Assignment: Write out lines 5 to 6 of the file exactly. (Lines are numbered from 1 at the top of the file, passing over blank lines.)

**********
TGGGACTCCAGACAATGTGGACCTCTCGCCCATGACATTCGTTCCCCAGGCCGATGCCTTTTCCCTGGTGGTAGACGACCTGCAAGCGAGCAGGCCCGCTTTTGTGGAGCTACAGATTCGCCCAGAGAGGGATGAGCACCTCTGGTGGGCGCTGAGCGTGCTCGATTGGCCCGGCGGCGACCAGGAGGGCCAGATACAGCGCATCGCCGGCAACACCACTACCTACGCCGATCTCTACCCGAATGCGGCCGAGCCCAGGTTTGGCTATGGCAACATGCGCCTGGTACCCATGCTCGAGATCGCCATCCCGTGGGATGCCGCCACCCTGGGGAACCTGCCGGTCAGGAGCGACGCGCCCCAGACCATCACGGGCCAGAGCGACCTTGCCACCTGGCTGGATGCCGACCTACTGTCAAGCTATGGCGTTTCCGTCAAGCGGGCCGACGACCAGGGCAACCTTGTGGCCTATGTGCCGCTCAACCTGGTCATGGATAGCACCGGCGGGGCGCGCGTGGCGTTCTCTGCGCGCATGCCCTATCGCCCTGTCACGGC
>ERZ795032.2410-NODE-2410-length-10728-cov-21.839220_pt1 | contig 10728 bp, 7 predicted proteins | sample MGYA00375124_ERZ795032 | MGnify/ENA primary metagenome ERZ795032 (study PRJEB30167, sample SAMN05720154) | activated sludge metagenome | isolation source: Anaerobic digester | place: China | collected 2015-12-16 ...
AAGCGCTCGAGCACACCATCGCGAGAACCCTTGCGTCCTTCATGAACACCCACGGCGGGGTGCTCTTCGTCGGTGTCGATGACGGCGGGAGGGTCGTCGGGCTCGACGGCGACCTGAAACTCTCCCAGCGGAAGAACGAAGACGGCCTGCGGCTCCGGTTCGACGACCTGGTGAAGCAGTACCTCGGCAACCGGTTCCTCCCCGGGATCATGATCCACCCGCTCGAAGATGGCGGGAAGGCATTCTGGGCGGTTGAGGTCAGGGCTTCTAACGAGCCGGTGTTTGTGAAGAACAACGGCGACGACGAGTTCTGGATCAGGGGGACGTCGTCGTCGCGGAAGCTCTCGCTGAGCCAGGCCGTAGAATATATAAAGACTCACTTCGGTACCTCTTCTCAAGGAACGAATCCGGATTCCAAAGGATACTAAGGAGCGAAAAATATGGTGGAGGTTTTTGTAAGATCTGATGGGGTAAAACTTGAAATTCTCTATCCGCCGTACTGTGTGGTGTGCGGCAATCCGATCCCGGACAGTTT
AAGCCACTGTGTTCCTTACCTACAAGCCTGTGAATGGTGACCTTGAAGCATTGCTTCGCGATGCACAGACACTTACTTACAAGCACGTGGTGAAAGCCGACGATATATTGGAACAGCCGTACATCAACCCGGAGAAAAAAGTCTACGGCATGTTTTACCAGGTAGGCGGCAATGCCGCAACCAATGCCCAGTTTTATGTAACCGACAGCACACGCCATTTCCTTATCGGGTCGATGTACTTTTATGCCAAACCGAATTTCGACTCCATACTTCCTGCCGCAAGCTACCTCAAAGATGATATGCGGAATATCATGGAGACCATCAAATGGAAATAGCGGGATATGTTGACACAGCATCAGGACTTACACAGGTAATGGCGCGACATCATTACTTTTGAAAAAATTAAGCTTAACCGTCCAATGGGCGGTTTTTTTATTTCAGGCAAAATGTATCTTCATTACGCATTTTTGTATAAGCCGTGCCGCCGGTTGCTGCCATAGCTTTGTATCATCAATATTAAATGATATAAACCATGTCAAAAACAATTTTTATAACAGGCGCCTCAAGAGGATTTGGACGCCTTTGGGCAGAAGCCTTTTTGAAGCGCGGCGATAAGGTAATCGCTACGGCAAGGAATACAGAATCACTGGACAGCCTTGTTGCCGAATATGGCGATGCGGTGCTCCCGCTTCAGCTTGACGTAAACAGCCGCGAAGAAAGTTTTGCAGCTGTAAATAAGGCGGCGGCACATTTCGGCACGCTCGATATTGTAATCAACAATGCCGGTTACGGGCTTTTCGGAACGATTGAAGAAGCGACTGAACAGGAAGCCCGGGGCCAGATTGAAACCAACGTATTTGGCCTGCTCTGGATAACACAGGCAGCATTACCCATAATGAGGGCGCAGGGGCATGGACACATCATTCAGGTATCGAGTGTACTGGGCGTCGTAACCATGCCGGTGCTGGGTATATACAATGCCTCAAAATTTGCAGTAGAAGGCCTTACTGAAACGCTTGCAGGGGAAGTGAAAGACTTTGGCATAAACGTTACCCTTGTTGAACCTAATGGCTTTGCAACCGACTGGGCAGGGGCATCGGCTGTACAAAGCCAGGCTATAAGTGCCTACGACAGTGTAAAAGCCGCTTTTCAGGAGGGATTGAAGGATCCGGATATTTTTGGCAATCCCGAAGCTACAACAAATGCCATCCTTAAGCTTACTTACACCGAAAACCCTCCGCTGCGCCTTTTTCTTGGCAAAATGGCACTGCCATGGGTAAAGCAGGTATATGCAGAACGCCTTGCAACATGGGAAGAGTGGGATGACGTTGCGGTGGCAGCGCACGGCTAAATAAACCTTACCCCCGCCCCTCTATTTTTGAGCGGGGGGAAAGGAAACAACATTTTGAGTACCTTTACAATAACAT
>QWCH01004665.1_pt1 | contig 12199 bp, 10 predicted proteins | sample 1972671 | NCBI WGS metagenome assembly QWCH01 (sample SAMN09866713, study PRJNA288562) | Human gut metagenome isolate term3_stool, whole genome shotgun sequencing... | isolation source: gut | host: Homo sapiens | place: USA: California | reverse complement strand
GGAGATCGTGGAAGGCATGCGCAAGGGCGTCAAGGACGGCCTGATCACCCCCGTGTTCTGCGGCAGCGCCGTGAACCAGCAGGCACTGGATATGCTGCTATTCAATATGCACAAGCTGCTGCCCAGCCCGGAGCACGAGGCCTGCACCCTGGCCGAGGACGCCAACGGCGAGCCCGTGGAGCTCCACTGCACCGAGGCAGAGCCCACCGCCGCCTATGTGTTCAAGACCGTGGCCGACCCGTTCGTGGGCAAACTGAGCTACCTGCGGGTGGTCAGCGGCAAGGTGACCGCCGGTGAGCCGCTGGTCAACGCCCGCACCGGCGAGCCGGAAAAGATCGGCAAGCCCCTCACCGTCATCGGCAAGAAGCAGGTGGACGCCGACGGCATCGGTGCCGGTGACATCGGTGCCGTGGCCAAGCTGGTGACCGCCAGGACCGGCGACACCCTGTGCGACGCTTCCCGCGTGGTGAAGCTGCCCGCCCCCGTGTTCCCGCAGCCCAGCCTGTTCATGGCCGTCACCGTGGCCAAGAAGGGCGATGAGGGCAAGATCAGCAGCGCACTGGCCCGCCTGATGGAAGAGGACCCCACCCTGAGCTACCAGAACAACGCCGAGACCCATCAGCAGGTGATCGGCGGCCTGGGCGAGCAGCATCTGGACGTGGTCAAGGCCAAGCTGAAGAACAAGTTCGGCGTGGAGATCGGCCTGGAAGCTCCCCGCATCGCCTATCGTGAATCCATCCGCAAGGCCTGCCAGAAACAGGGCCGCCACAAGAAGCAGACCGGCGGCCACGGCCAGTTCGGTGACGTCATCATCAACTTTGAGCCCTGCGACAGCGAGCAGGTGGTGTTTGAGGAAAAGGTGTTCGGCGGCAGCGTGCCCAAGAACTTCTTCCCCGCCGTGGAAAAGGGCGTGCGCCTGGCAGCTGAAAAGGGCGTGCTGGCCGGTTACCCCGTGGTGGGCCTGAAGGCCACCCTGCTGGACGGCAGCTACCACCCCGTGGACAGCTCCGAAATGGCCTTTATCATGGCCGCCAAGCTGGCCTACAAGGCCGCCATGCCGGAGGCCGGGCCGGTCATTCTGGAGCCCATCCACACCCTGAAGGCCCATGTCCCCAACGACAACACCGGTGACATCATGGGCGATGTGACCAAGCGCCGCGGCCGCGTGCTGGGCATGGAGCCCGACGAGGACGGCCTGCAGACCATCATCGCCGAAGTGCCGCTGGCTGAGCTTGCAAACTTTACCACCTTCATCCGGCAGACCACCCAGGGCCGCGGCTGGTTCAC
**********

>QWCH01004665.1_pt1 | contig 12199 bp, 10 predicted proteins | sample 1972671 | NCBI WGS metagenome assembly QWCH01 (sample SAMN09866713, study PRJNA288562) | Human gut metagenome isolate term3_stool, whole genome shotgun sequencing... | isolation source: gut | host: Homo sapiens | place: USA: California | reverse complement strand
GGAGATCGTGGAAGGCATGCGCAAGGGCGTCAAGGACGGCCTGATCACCCCCGTGTTCTGCGGCAGCGCCGTGAACCAGCAGGCACTGGATATGCTGCTATTCAATATGCACAAGCTGCTGCCCAGCCCGGAGCACGAGGCCTGCACCCTGGCCGAGGACGCCAACGGCGAGCCCGTGGAGCTCCACTGCACCGAGGCAGAGCCCACCGCCGCCTATGTGTTCAAGACCGTGGCCGACCCGTTCGTGGGCAAACTGAGCTACCTGCGGGTGGTCAGCGGCAAGGTGACCGCCGGTGAGCCGCTGGTCAACGCCCGCACCGGCGAGCCGGAAAAGATCGGCAAGCCCCTCACCGTCATCGGCAAGAAGCAGGTGGACGCCGACGGCATCGGTGCCGGTGACATCGGTGCCGTGGCCAAGCTGGTGACCGCCAGGACCGGCGACACCCTGTGCGACGCTTCCCGCGTGGTGAAGCTGCCCGCCCCCGTGTTCCCGCAGCCCAGCCTGTTCATGGCCGTCACCGTGGCCAAGAAGGGCGATGAGGGCAAGATCAGCAGCGCACTGGCCCGCCTGATGGAAGAGGACCCCACCCTGAGCTACCAGAACAACGCCGAGACCCATCAGCAGGTGATCGGCGGCCTGGGCGAGCAGCATCTGGACGTGGTCAAGGCCAAGCTGAAGAACAAGTTCGGCGTGGAGATCGGCCTGGAAGCTCCCCGCATCGCCTATCGTGAATCCATCCGCAAGGCCTGCCAGAAACAGGGCCGCCACAAGAAGCAGACCGGCGGCCACGGCCAGTTCGGTGACGTCATCATCAACTTTGAGCCCTGCGACAGCGAGCAGGTGGTGTTTGAGGAAAAGGTGTTCGGCGGCAGCGTGCCCAAGAACTTCTTCCCCGCCGTGGAAAAGGGCGTGCGCCTGGCAGCTGAAAAGGGCGTGCTGGCCGGTTACCCCGTGGTGGGCCTGAAGGCCACCCTGCTGGACGGCAGCTACCACCCCGTGGACAGCTCCGAAATGGCCTTTATCATGGCCGCCAAGCTGGCCTACAAGGCCGCCATGCCGGAGGCCGGGCCGGTCATTCTGGAGCCCATCCACACCCTGAAGGCCCATGTCCCCAACGACAACACCGGTGACATCATGGGCGATGTGACCAAGCGCCGCGGCCGCGTGCTGGGCATGGAGCCCGACGAGGACGGCCTGCAGACCATCATCGCCGAAGTGCCGCTGGCTGAGCTTGCAAACTTTACCACCTTCATCCGGCAGACCACCCAGGGCCGCGGCTGGTTCAC